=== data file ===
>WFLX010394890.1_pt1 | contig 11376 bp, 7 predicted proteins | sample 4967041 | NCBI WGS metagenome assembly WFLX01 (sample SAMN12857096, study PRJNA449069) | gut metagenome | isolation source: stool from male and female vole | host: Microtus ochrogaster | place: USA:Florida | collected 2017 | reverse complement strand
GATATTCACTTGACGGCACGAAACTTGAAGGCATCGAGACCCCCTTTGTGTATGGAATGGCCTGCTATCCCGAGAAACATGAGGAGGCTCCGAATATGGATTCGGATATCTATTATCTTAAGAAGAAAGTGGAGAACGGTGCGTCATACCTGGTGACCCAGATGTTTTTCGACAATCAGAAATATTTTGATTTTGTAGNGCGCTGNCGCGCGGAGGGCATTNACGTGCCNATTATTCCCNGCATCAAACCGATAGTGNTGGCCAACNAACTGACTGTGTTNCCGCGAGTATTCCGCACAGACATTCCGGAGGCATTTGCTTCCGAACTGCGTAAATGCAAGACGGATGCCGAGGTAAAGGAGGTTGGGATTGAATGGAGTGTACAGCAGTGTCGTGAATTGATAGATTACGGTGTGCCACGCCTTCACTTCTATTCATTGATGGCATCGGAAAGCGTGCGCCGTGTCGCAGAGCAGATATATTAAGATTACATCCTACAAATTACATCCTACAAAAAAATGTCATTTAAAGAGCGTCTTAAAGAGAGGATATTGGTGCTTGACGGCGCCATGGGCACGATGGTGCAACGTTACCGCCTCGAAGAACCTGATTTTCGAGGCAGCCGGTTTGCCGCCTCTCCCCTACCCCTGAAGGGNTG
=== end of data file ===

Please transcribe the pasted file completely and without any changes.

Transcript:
>WFLX010394890.1_pt1 | contig 11376 bp, 7 predicted proteins | sample 4967041 | NCBI WGS metagenome assembly WFLX01 (sample SAMN12857096, study PRJNA449069) | gut metagenome | isolation source: stool from male and female vole | host: Microtus ochrogaster | place: USA:Florida | collected 2017 | reverse complement strand
GATATTCACTTGACGGCACGAAACTTGAAGGCATCGAGACCCCCTTTGTGTATGGAATGGCCTGCTATCCCGAGAAACATGAGGAGGCTCCGAATATGGATTCGGATATCTATTATCTTAAGAAGAAAGTGGAGAACGGTGCGTCATACCTGGTGACCCAGATGTTTTTCGACAATCAGAAATATTTTGATTTTGTAGNGCGCTGNCGCGCGGAGGGCATTNACGTGCCNATTATTCCCNGCATCAAACCGATAGTGNTGGCCAACNAACTGACTGTGTTNCCGCGAGTATTCCGCACAGACATTCCGGAGGCATTTGCTTCCGAACTGCGTAAATGCAAGACGGATGCCGAGGTAAAGGAGGTTGGGATTGAATGGAGTGTACAGCAGTGTCGTGAATTGATAGATTACGGTGTGCCACGCCTTCACTTCTATTCATTGATGGCATCGGAAAGCGTGCGCCGTGTCGCAGAGCAGATATATTAAGATTACATCCTACAAATTACATCCTACAAAAAAATGTCATTTAAAGAGCGTCTTAAAGAGAGGATATTGGTGCTTGACGGCGCCATGGGCACGATGGTGCAACGTTACCGCCTCGAAGAACCTGATTTTCGAGGCAGCCGGTTTGCCGCCTCTCCCCTACCCCTGAAGGGNTG